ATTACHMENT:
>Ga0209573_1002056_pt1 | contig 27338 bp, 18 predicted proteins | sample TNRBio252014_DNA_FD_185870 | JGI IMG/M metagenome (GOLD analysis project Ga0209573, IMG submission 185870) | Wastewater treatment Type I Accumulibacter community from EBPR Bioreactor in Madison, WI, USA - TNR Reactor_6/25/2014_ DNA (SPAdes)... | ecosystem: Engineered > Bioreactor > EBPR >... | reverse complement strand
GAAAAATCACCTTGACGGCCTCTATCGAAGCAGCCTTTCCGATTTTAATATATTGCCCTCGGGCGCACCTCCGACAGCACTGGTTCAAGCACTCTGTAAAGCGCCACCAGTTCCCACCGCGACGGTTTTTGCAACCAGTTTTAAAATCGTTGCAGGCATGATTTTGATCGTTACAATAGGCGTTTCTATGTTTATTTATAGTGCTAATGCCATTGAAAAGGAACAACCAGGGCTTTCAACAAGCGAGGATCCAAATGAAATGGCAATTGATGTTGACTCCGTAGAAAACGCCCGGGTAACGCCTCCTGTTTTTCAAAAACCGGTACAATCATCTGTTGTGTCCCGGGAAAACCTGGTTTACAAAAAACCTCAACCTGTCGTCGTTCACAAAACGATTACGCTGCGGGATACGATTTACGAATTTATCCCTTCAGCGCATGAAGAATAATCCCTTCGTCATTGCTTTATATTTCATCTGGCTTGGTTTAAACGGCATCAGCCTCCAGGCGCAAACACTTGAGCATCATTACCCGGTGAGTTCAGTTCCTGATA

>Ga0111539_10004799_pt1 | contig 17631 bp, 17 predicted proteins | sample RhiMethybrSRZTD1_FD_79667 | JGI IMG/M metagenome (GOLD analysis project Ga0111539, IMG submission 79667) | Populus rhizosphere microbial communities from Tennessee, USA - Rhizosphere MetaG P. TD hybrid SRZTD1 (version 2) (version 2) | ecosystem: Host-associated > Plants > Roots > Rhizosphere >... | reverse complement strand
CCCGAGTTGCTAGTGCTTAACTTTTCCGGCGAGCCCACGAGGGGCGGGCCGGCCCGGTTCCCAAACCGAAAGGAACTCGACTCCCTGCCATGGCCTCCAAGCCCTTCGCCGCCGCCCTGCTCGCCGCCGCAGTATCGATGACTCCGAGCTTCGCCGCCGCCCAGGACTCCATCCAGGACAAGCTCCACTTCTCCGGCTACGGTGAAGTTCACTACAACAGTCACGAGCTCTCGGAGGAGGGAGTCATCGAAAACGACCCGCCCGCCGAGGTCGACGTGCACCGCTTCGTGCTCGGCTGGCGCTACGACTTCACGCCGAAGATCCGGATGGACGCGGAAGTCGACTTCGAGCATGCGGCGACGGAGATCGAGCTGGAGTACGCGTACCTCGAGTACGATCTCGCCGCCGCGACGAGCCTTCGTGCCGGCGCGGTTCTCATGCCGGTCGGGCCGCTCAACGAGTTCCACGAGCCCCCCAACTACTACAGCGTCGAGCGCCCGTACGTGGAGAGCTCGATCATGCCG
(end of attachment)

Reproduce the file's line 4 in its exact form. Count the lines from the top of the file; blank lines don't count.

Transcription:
CCCGAGTTGCTAGTGCTTAACTTTTCCGGCGAGCCCACGAGGGGCGGGCCGGCCCGGTTCCCAAACCGAAAGGAACTCGACTCCCTGCCATGGCCTCCAAGCCCTTCGCCGCCGCCCTGCTCGCCGCCGCAGTATCGATGACTCCGAGCTTCGCCGCCGCCCAGGACTCCATCCAGGACAAGCTCCACTTCTCCGGCTACGGTGAAGTTCACTACAACAGTCACGAGCTCTCGGAGGAGGGAGTCATCGAAAACGACCCGCCCGCCGAGGTCGACGTGCACCGCTTCGTGCTCGGCTGGCGCTACGACTTCACGCCGAAGATCCGGATGGACGCGGAAGTCGACTTCGAGCATGCGGCGACGGAGATCGAGCTGGAGTACGCGTACCTCGAGTACGATCTCGCCGCCGCGACGAGCCTTCGTGCCGGCGCGGTTCTCATGCCGGTCGGGCCGCTCAACGAGTTCCACGAGCCCCCCAACTACTACAGCGTCGAGCGCCCGTACGTGGAGAGCTCGATCATGCCG